Directed by Kulsoom Aftab, the production features model and actor Amna Ilyas and theater actor Fawad Khan.
t isn’t every day that we get to witness the multi-talented Arieb Azhar stage a play as producer and playwright. However, it is happening and we couldn’t be more thrilled.
To that end, his upcoming theatrical play, The River’s Daughter, is getting ready to take centerstage at the Zia Mohyeddin Hall NAPA (National Academy of Performing Arts) in Karachi from 25th to 31st May 2023 in partnership with the British Council under the Gender Ecologies Programme. As the press statement revealed, it is produced by Arieb Azhar and ALL4ONE Communications (Private) Limited Pakistan, with Yasmin Whittaker-Khan and Insaan Culture Club as UK partners.
To be helmed by the seasoned Kulsoom Aftab, it is technically not Arieb’s first tryst with theatre. His association with performing arts and music is well-known but as Arieb Azhar told Instep, he finds the medium of theatre all-encompassing as it can include several elements including folk, music, dance, as well as storytelling in a unique fashion. In a way, it is a comeback to theatre for Arieb Azhar after his initial days that started 30 years ago, “having grown up as part of the Dastak theatre group from Karachi in the 1980s”.
We won’t give away the story except to say that Arieb Azhar is one major component of The River’s Daughter. Apart from Amna Ilyas, another actor in the role of a protagonist is also seasoned theatre actor, Fawad Khan.
A great deal can be said about the premise of this essential play but to sum it up, it is dedicated to “tackling the pertinent subjects of ecology, economic exploitation, permaculture and climate justice”, and empowerment across genders.
What did make us curious is why the medium of stage appealed to Azhar so much that he wrote a play and not a song or a documentary on the subject within the performing arts field.
Said Arieb Azhar: “I grew up with Karachi’s Dastak theatre group in the 1980s. It was founded by Mansoor Saeed (Sania Saeed’s father) and Aslam Azhar (my father). Mansoor Saeed and Aslam Azhar ran the theatre group during Zia’s time. During that period, Dastak did a lot of plays.”
As Arieb Azhar recalled, they translated German theatre practitioner Bertolt Brecht’s plays to Urdu and staged them including the famous The Life of Galileo.
As Arieb Azhar and family moved to Islamabad and he went abroad, pursuing music, theatre took a backseat. But he reiterated that the medium of theatre is more than one performing art medium.
“Theatre allows various facets of performing arts to come together where many artistic elements work in unison to create one coordinated experience for the audience. I find the medium of theatre very beautiful, very powerful and challenging. I haven’t done theatre properly since I was 19 years old. Now I’m 50, so it’s been 30 odd years. I always wanted to get back into theatre.” –Arieb Azhar on the medium of theatre.
“Theatre allows various facets of performing arts to come together with many artistic elements working in unison to create one coordinated experience for the audience. I find the medium of theatre very beautiful and very powerful and challenging. I haven’t done theatre properly since I was 19 years old. Now I’m 50 years old. It has been 30 odd years. I always wanted to get back into theatre. Last year I started thinking that I’d like to write a story about the environment, which I feel is the most relevant subject. It concerns all of us in the planet presently. I was in England for a few performances and I got talking to my friend, Yasmin Whittaker-Khan and they’d organized some of my performances. Whittaker-Khan also happens to be a published playwright in England and is a theatre person herself. So, I asked her for some advice and she gave me some tips. I came back to Pakistan and began working on my story.” A grant called Gender Ecologies by British Council followed.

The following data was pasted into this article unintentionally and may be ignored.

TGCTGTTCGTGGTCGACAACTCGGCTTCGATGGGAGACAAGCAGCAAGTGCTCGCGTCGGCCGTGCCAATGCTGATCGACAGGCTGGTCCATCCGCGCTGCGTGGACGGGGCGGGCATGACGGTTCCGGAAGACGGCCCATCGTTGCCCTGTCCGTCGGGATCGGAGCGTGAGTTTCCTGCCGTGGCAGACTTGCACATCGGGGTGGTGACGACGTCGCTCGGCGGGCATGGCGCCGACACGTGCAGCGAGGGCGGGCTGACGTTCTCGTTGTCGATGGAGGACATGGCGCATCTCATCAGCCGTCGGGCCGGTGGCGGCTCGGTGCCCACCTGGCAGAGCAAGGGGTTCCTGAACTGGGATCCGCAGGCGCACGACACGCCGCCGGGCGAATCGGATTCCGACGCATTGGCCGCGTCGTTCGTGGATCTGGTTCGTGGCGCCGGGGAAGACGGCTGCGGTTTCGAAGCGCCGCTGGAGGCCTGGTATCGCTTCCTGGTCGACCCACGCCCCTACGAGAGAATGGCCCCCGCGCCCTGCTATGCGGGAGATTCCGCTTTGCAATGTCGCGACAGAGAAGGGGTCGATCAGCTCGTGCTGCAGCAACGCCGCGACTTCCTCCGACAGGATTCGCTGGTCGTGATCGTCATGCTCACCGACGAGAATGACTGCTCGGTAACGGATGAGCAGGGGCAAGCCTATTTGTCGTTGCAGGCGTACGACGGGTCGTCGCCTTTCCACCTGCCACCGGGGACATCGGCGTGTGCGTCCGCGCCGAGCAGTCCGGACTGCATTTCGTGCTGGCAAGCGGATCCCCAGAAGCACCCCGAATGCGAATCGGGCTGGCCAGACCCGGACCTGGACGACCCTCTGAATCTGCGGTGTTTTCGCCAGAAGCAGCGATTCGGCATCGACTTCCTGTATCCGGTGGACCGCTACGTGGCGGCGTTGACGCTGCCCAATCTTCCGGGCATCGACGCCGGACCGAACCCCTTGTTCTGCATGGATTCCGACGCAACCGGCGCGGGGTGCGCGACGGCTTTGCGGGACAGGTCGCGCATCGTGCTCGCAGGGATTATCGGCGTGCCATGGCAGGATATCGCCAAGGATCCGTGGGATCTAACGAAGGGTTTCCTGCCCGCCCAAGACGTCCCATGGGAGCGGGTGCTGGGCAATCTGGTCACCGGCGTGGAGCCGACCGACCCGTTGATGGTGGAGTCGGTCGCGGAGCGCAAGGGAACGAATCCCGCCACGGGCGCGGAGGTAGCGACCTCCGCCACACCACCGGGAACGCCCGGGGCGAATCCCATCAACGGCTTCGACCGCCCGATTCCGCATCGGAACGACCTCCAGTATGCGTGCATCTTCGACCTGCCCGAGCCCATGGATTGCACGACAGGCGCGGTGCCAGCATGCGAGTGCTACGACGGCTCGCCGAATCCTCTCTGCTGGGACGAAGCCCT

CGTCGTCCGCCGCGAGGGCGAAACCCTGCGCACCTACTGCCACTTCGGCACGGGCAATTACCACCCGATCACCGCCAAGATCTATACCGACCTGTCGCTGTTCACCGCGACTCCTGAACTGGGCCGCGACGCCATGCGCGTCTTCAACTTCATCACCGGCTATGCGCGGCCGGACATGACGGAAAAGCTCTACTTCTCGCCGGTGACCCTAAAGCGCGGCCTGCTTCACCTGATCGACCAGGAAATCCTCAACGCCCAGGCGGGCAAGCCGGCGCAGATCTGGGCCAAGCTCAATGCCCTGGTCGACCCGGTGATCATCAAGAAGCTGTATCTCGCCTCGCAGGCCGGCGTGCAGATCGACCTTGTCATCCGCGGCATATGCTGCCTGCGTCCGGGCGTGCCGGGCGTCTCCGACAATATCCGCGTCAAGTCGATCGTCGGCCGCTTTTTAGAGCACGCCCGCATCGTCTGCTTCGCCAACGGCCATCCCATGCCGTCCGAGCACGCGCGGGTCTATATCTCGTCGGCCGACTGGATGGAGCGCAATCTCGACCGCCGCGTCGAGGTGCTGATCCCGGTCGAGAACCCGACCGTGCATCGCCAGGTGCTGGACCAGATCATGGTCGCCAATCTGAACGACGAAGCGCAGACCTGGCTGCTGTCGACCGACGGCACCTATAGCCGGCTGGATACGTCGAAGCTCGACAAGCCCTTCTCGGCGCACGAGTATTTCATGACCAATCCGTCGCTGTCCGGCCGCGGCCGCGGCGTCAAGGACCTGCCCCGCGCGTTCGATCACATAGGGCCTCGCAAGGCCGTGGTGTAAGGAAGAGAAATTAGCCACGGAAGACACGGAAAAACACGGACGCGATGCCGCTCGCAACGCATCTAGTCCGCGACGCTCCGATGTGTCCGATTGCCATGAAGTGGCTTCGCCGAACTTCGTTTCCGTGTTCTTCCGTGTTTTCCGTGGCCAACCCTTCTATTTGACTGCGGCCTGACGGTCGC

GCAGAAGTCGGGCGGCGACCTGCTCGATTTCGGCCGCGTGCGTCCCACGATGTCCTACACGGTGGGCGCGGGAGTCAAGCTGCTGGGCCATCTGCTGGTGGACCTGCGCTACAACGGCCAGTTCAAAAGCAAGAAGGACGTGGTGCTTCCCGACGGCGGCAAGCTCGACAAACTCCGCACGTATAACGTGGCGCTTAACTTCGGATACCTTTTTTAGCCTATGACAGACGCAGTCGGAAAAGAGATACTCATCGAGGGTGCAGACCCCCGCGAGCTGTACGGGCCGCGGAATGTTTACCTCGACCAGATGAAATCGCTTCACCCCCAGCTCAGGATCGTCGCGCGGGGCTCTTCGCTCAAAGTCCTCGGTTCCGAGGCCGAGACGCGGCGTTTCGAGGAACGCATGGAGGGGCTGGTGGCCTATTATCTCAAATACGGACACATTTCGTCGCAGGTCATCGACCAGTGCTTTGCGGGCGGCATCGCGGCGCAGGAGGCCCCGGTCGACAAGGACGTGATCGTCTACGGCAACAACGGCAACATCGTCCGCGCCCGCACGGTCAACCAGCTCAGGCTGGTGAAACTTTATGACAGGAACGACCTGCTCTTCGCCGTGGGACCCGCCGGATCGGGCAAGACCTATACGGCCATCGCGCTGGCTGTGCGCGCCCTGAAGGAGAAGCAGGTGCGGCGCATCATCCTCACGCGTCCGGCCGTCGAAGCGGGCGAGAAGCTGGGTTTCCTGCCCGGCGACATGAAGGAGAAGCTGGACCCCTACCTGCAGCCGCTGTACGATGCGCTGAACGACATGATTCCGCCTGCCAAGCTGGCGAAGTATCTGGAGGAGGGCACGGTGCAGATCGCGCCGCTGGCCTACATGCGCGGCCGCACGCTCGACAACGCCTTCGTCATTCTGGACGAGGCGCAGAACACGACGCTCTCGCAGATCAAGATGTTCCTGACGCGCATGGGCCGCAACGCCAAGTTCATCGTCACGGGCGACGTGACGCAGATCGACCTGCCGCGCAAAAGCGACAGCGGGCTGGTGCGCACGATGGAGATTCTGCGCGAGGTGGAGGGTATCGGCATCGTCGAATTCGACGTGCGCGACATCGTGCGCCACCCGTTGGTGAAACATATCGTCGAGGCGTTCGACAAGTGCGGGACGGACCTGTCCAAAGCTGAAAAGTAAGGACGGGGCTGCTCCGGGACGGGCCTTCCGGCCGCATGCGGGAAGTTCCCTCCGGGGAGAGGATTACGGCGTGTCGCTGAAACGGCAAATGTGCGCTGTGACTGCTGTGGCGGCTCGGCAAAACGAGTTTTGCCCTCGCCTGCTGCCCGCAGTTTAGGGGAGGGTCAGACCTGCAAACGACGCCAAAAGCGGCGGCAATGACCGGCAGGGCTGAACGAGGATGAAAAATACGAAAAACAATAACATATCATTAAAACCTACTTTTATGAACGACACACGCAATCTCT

“I thought my play is about the environment and the lead protagonist in my play is an empowered woman from the village and it sounded perfect for Gender Ecologies.
We got the grant. We went about preparing for the project. We will be staging it at NAPA Auditorium from May 25 to May 31. In July, I will be traveling to London where Yasmin Whittaker-Khan and Insaan Culture will be organizing rehearsed readings of the play with professional actors doing the reading in English. It will be open to the public.
“At NAPA, we will be staging the Urdu script of The River’s Daughter as a full production. I took characters from Sindhi folktale Umar Marvi where Umar is a king and he falls in love with Marvi, a village woman whom he kidnaps. She refuses his advances even though he woos her and makes promises. She refuses and says to him that my dharti (land) is closer to me including my village, the open sky and natural surroundings. I took that as an inspiration and in my story, Marvi is from a contemporary village in Sindh. She belongs to a river community and is an empowered, educated villager because her father returned to the village and set-up a school and library. Next to the village is a real-estate project called River Front Urban Project. Umar is the director of that project so they are the two protagonists.”
In addition to the protagonists, a strong veteran theatre guest performer is also a part of it as are folk musicians from Sindh and Southern Punjab. Meant to be an entertaining story, it is also one that has layers of an important message.
As for a chance to watch this fascinating theatre play, it is, as Arieb noted, “not a ticketed event but an invites-only production where invites will be sent to various people from different sections of society who are interested in gender empowerment”.
– Interested? You can register for invitations.